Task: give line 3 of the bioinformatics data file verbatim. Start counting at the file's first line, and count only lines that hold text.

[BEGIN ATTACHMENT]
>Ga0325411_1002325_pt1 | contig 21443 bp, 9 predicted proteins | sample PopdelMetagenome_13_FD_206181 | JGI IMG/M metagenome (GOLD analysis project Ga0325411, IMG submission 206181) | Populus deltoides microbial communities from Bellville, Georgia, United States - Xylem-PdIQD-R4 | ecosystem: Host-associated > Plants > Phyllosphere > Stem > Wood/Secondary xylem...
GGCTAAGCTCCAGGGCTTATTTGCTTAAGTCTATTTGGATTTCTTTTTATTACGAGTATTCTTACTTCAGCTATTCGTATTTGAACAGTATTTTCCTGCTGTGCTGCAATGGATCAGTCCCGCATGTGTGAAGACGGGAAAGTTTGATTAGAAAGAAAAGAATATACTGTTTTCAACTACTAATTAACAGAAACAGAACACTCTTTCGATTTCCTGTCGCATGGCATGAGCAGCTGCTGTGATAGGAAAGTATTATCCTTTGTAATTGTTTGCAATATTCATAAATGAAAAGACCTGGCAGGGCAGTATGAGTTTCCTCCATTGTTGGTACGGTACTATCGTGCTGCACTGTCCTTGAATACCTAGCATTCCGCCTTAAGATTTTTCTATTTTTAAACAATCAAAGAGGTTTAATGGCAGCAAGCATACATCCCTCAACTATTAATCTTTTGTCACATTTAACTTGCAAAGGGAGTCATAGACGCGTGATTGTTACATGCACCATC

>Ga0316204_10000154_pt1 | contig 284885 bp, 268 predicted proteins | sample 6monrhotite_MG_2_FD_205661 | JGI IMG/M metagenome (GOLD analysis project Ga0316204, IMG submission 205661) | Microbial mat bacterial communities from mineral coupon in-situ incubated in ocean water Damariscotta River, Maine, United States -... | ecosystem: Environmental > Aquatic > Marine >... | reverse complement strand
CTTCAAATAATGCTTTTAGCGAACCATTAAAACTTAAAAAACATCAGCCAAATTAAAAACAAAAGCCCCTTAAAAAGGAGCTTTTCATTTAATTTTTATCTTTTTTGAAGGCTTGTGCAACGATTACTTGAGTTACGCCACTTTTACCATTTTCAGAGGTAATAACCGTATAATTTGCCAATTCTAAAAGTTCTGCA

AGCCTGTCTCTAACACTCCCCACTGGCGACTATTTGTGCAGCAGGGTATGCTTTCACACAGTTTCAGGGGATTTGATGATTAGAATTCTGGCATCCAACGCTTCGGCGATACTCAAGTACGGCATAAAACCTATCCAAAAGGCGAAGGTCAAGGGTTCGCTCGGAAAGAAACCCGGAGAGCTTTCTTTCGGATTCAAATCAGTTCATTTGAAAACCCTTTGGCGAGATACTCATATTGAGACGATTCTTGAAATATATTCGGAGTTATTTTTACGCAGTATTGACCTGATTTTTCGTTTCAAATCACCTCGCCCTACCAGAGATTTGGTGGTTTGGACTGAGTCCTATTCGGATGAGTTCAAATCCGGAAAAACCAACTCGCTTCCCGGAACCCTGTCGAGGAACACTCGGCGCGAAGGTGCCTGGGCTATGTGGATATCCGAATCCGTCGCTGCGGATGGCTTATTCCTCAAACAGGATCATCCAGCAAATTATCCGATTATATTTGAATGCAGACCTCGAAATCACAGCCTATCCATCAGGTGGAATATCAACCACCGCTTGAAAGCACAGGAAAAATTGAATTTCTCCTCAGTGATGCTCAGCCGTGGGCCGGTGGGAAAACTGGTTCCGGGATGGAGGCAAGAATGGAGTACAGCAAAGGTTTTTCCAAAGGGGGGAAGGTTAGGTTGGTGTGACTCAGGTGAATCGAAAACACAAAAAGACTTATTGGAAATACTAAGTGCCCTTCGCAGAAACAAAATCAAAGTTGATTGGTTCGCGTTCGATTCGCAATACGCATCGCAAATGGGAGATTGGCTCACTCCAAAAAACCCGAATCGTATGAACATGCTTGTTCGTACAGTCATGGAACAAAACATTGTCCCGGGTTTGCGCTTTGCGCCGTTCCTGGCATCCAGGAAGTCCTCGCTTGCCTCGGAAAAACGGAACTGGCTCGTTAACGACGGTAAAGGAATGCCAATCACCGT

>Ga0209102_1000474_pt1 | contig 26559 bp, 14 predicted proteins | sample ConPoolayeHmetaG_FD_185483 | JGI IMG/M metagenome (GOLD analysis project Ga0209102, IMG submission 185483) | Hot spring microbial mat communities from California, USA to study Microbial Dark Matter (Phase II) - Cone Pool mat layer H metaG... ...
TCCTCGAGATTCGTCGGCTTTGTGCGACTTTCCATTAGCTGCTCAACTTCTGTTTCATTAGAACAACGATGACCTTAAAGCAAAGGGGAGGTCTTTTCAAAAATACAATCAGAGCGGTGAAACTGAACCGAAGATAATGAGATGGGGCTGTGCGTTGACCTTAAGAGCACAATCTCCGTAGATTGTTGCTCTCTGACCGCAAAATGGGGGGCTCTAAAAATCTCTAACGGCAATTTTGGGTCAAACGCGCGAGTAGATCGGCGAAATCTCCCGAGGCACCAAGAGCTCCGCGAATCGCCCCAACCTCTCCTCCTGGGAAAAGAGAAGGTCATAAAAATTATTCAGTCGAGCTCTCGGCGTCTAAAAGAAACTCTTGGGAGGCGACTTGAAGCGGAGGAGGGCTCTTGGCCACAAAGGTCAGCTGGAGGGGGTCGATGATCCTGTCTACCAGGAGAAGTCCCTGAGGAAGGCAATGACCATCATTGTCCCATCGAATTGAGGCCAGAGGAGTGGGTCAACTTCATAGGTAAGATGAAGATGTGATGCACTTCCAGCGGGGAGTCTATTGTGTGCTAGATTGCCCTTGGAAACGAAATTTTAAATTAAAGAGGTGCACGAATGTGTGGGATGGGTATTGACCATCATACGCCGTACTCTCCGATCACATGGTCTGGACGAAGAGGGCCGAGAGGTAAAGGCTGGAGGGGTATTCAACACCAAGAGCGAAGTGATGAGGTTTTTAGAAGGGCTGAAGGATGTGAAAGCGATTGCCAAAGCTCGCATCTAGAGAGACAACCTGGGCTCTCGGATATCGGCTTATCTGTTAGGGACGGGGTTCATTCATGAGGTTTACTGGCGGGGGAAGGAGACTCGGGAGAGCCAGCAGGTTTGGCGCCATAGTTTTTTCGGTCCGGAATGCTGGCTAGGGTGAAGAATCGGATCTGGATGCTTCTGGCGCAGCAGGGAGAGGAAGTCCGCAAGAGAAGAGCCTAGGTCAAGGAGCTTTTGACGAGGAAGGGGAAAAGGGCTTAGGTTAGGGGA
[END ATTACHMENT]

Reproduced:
>Ga0316204_10000154_pt1 | contig 284885 bp, 268 predicted proteins | sample 6monrhotite_MG_2_FD_205661 | JGI IMG/M metagenome (GOLD analysis project Ga0316204, IMG submission 205661) | Microbial mat bacterial communities from mineral coupon in-situ incubated in ocean water Damariscotta River, Maine, United States -... | ecosystem: Environmental > Aquatic > Marine >... | reverse complement strand